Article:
‘Fitting a fuse to one battery will protect that battery but will not protect the other one and will not prevent the fire risk.  A fuse should also be fitted in the line to the 12V equipment to protect the auxiliary battery in the event of a short on that line.  Please note that if you are wiring the vehicle with an emergency jump start switch via the blue override wire from our Smart Start then the fuses or circuit breakers must be suitably rated. This is due to the high starting currents experienced, which could result in blown fuses.  In this case battery starter cables must be installed between the start battery and the auxiliary battery. The same risks apply as described above therefore if suitable fuses are not obtainable please ensure the cables are well protected’.

Diode isolator

With a diode isolator each battery circuit is completely isolated from the other as diode isolators act as a one-way valve between the batteries.  Current flow is prevented from flowing from one battery to the other so each battery is an independent power source.  These are not used much these days but can be found on older vehicles.

Solenoid isolators

For a good basic ‘parallel’ charging dual battery system it is recommended both batteries be identical (ie: age, size, capacity and design). The batteries are set up to be charged in parallel and once the ignition is turned on the solenoid is automatically switched on and this allows the power to flow between the batteries.  Once you turn off the ignition the solenoid opens thus isolating the main battery.

Then there is Smart solenoids which are essentially a smarter version of continuous duty solenoids.  Smart solenoids have a voltage sensor that allows automatic operation so parallel charging does not commence charging the auxilliary battery until the main battery has reached a predetermined voltage – around 13.5V. 

Once the main battery has reached that state of charge both batteries can equalise.  The batteries remain in parallel, after you turn off the ignition, until the starting battery draws down to a predetermined voltage (around 12.8V) and then the solenoid contact opens and auxilliary battery is disconnected.  This action prevents flattening of the starting battery.

Voltage Sensing Relays (VSRs) are not a ‘parallel’ charging system as such but they operate similar to a smart solenoid via a relay (and not a solenoid) with the two batteries electrically separated. The auxilliary battery is disconnected from charging if the main battery voltage drops below a predetermined level. On the downside, the capacity for a large current draw can tend to be limited given their lighter construction.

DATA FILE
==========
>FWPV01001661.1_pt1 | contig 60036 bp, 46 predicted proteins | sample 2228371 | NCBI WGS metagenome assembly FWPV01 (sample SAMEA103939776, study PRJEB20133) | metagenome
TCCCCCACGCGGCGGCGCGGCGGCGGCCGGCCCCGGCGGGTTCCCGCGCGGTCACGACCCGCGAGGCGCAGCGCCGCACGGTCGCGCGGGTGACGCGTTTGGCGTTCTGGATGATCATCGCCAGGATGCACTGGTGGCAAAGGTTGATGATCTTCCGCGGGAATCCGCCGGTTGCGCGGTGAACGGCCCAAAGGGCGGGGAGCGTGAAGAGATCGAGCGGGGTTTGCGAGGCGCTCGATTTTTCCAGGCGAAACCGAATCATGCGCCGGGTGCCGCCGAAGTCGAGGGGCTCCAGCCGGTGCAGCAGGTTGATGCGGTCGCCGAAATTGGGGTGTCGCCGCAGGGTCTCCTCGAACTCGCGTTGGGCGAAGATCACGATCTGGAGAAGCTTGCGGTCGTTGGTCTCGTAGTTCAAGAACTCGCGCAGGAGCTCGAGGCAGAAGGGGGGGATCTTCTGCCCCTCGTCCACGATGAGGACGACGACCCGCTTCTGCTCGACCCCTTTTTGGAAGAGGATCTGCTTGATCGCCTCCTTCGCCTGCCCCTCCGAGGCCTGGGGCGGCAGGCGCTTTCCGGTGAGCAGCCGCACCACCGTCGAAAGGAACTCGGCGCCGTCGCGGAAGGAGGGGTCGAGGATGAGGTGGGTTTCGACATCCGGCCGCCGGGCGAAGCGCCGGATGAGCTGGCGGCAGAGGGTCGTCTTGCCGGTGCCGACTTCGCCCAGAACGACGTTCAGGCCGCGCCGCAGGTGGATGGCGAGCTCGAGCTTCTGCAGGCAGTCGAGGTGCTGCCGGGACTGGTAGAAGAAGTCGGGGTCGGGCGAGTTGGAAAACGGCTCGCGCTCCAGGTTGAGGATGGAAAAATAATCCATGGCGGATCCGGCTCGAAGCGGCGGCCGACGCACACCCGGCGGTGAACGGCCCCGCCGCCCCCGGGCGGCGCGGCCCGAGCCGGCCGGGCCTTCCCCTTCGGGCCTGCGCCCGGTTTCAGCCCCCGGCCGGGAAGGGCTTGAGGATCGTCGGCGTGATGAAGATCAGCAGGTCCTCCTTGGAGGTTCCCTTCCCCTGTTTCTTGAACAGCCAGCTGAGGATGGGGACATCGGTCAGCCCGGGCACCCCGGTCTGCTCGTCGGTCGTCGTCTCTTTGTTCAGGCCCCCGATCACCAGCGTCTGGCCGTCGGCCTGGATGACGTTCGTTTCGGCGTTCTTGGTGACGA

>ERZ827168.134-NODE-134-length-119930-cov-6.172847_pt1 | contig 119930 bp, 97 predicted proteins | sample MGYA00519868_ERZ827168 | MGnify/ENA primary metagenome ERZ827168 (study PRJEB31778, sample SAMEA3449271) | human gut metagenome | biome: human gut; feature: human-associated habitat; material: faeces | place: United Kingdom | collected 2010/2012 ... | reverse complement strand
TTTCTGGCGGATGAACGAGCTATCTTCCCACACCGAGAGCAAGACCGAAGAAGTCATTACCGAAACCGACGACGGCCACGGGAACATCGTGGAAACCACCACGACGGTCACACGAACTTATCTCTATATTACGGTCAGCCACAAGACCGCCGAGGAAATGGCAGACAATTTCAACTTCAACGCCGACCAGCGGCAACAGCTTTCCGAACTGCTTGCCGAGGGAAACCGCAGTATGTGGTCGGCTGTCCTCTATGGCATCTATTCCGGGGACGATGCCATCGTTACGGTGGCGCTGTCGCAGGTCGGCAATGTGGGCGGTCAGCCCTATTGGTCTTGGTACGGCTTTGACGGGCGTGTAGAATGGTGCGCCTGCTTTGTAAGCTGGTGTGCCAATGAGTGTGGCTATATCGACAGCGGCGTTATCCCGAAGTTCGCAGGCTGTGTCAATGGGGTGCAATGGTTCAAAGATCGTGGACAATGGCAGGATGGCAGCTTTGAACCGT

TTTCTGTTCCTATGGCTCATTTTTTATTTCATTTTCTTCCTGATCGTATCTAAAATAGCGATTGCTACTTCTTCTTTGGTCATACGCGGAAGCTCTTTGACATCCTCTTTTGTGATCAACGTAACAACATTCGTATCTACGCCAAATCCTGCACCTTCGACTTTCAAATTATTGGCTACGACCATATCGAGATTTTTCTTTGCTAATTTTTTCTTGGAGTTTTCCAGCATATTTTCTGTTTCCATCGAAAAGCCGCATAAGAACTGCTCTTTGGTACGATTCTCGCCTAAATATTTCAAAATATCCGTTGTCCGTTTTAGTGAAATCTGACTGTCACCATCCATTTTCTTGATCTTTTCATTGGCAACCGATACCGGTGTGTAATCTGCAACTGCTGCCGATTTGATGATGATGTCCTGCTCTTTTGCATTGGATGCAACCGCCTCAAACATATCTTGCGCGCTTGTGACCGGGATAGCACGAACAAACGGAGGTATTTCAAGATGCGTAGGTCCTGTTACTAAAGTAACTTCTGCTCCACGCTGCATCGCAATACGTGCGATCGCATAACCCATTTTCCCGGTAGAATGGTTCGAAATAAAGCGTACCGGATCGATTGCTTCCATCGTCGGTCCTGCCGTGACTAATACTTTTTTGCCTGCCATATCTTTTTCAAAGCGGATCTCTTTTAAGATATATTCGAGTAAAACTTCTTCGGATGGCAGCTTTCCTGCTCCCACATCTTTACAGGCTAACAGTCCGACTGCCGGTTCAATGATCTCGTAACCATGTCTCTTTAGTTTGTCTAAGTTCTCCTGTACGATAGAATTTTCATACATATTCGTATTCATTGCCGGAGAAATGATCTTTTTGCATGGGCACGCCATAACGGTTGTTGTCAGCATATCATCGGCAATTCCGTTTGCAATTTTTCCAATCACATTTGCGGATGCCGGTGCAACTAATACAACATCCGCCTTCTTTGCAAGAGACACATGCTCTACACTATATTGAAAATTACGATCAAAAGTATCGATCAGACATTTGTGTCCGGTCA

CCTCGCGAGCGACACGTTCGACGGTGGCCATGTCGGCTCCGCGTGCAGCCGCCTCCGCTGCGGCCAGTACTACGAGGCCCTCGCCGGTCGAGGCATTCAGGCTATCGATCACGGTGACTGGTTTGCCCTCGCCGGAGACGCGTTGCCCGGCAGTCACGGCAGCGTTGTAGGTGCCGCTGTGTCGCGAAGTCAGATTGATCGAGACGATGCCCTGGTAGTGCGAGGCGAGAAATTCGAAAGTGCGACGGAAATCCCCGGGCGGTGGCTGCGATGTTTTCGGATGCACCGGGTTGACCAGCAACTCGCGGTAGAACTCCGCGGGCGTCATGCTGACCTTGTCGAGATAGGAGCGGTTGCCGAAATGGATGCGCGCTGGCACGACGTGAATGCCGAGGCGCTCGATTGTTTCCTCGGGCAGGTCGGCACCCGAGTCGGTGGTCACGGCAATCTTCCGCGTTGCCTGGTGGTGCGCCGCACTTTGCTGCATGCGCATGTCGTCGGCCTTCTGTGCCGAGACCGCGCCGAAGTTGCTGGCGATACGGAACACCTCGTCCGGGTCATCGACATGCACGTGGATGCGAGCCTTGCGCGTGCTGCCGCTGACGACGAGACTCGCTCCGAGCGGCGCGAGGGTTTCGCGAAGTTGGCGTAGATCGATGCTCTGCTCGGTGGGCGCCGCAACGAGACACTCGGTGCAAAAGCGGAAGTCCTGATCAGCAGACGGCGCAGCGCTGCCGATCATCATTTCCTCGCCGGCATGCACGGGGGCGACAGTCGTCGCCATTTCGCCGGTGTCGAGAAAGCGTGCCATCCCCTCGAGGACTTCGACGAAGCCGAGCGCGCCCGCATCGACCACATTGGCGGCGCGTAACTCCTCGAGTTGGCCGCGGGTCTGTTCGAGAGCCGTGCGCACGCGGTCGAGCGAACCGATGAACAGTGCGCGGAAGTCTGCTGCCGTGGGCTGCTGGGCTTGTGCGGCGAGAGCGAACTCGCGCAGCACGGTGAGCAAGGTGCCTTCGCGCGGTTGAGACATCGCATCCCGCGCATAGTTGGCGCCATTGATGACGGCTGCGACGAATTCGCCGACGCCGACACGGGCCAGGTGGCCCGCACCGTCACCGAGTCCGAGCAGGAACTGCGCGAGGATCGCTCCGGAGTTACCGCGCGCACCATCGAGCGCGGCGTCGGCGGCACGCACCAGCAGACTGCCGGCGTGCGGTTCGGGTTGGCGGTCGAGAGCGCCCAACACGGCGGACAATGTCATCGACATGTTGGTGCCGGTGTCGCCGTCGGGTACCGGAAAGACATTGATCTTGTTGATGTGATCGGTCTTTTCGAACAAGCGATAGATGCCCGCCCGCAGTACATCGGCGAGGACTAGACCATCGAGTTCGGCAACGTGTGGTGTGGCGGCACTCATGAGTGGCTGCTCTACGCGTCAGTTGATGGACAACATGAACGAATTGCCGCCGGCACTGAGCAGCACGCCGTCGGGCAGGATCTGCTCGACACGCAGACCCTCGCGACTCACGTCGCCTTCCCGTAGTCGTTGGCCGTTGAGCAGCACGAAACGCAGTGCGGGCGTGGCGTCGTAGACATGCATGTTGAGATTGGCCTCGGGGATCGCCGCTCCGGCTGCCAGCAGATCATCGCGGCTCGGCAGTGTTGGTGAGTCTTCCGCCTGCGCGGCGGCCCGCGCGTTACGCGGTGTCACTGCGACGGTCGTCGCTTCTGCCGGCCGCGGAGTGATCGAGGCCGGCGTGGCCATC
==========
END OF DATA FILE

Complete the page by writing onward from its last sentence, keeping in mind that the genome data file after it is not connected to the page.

Electronic isolators are the best of all dual battery charging systems. With electronic isolators you can use dissimilar batteries as the electronics are specifically designed to recognise the difference and adjust the rate of charge however, the main battery is always given charge priority.  

There are dual battery specialists who advocate the electronic isolators as, in their opinion, basic parallel charging systems can ‘mask’ the fact that if the main battery is flat or damaged the auxilliary battery will do most of the starting/cranking then when the charge in the auxilliary battery is depleated the vehicle will not start as both batteries are in a discharged state.

If you are a keen 4WD enthusiast make sure the system you select is one that has dust and water resistance features.

Installation of a dual battery system

Installation of a dual battery system is best done by an expert.  It requires connecting into the vehicle’s electrical system and this must take into account the vehicle’s auto electrics.  A certain amount of frustration can also be experienced in anchoring the sturdy battery cradle to accommodate the weight of the deep cycle battery and finding space for it in the vehicle engine bay.  Care also needs to be taken with the installation of the isolator so it will not vibrate too much or melt near exhaust heat.  The type of wiring and cables for a dual-battery system need careful consideration to ensure a high charging rate to the auxiliary battery and to avoid voltage drop.

Names of some of the products for dual-battery systems and suppliers are, Redarc Electronics, ARRID Advanced dual-battery controller, DBS Management System, IBS Management System, Piranha Off Road Products, TJM, ARB and eBay.

If you are technically minded dual battery management kits are available from the above suppliers and eBay.

For further information do a Google Search below -